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If you saw Macy Miller and James Herndon’s cute little trailer rolling down the street, you’d never guess they were living in a travel trailer full-time with two kids and a Great Dane. They’ve now been five months on the road, chronicling their adventures on their website, Learning the Long Way.
The couple built the trailer from the frame up, having completely gutted a 1966 Aloha Travel Trailer.
“We took it down to the flatbed. We reused the frame and windows, but everything else is brand new,” Macy said. “We kept the same shape which helped us register it.”
The two added a bathroom, bunk beds for the kids, an adult bed for themselves, a little kitchen, table, and tiny washing machine.
“It’s one-third the size of a tiny house. We’re both on and off-grid compatible, so we can be solar powered and boondocking (camping for free on forest service land) indefinitely as long as we can get water. We generate our own power and can also hook up to city water and power if we want,” said Macy.
The two wanted to be as flexible as possible, as they never know where they’ll end up spending the night.
How they got the idea to live in a travel trailer full-time
Macy and James have an unusual story. Macy decided years ago she wanted to live in a tiny house to get rid of debt and live life more on her own terms. She was in the process of building her own tiny home from scratch when she met James, who jumped on board with the idea.
“We lived in the tiny home for over four years,” Macy said. “James is into the same thing so it resonated with him, so its our journey together.”
But once the couple erased their debt, they wanted to travel and see more of the world, which is why they decided to go about living in a travel trailer full-time.
What it’s like living in a travel trailer with kids
It’s amazing to think about a family living in a 12×7 travel trailer, but Macy, James and the kids seem to get along just fine in such a tiny space.
Macy’s kids are 2 and 3.5 years old, and don’t have a problem finding things to do.
“In their bunk beds I have storage for their favorite toys and they also have a drop-down art table where they draw or paint,” Macy said. “They love building forts out of their bunk beds. We also do movie night once in awhile. They both have a Kindle Fire and will watch a movie in their bed with popcorn, and we watch something else. We’ll have three different movies going at the same time. The travel trailer is comfortable inside and out. The point of this trip is to get out and see the world, so we do a lot of that.”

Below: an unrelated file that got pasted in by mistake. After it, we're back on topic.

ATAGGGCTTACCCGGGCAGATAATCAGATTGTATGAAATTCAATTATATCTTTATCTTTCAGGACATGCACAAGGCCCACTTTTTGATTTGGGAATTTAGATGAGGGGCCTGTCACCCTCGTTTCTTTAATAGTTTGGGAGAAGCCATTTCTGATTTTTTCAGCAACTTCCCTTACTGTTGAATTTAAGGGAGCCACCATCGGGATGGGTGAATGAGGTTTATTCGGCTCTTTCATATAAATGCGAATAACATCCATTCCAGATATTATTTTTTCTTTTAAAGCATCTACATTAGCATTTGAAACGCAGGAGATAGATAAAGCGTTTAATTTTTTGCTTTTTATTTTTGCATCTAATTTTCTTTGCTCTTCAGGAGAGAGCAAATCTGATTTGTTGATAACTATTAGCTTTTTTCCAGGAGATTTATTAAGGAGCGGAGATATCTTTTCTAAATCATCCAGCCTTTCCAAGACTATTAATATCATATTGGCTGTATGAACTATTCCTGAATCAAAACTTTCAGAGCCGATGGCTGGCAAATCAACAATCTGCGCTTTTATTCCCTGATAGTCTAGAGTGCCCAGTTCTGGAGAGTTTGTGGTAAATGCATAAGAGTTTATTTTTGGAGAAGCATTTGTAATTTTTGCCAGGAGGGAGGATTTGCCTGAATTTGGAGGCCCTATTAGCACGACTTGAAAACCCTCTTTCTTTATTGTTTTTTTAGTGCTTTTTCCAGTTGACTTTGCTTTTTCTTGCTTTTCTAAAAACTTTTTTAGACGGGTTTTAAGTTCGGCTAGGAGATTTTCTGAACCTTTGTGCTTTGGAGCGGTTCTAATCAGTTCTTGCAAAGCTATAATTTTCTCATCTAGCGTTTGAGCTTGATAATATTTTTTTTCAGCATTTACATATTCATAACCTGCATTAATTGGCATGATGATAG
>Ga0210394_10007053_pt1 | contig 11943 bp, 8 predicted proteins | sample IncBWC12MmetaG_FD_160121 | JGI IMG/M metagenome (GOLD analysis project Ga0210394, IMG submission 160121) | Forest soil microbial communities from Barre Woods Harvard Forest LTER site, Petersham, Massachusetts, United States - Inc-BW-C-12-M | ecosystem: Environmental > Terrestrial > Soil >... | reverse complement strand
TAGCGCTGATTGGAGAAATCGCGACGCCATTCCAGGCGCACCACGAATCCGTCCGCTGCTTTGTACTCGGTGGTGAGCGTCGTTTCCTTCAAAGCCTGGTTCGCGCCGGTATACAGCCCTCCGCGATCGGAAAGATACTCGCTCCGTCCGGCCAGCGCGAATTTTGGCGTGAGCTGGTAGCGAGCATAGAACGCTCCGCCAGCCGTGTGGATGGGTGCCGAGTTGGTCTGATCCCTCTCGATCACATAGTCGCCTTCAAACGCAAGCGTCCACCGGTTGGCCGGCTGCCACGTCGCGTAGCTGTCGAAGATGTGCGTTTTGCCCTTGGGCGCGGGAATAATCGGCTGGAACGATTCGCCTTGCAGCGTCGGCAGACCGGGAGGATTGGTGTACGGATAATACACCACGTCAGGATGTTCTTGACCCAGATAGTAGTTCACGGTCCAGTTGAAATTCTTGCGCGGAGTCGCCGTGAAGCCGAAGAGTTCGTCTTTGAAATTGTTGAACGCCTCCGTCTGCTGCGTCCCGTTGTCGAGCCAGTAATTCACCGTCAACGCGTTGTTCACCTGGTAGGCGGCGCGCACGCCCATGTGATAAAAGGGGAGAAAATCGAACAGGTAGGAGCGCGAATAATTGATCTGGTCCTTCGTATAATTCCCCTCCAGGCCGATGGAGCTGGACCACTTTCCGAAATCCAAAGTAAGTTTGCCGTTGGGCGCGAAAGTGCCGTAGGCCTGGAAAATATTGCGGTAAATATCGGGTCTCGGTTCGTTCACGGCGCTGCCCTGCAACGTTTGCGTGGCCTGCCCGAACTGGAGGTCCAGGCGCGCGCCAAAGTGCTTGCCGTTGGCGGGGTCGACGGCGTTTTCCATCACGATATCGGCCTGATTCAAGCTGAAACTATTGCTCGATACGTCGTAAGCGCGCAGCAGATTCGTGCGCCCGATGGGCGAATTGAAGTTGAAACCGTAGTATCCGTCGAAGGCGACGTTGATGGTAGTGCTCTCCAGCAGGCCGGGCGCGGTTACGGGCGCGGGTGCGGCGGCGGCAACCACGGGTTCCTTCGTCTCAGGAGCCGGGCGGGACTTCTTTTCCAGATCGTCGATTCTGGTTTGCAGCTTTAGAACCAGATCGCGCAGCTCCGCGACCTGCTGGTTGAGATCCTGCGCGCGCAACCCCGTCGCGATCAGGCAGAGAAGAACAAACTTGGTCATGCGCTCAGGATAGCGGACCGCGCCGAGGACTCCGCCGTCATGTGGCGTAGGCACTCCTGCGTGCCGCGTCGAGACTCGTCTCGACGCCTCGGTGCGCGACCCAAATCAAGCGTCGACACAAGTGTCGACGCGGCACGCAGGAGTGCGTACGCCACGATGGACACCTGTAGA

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She said its been amazing seeing her kids grow in a world of travel.
“Miles has started talking a lot. We were at Teton National Park and one of his first words was ‘moose’ because we saw a statue of a moose,” Macy said. “It’s cool to see him learning organically. His sister learned more from books; her first couple of years were spent in the tiny house. Miles is more around things than being into books. It’s cool to watch him learn language in real life.”
How they make enough money to live in a travel trailer full-time
Macy and James both work online, but James is the primary breadwinner, where Macy mostly looks after the kids.
“He started an e-commerce business,” Macy said. “He was doing that when we met. He started with an Etsy shop, which is the gateway drug to location independence. Eventually he transitioned it over so he does custom 3-D branding irons for woodworkers and leather workers so they can mark their work. It’s called www.custombrandshop.com.”
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Macy’s advice to others pondering a similar life.
Macy said when you’re living alternatively, it’s easy for people to judge.
“People tell you it will be hard, or say things without thinking,” Macy said. “I think its important to find a support group, especially on Facebook, whether you’re into sailboats, or skoolies or tiny houses or whatever. Find your tribe. It’s important to have a support group when its scary or daunting. And there are other people out there doing it too, who are more than willing to help.”
Macy and her family don’t know how long they’ll live in the travel trailer full-time, but want to enjoy every moment of it while they do.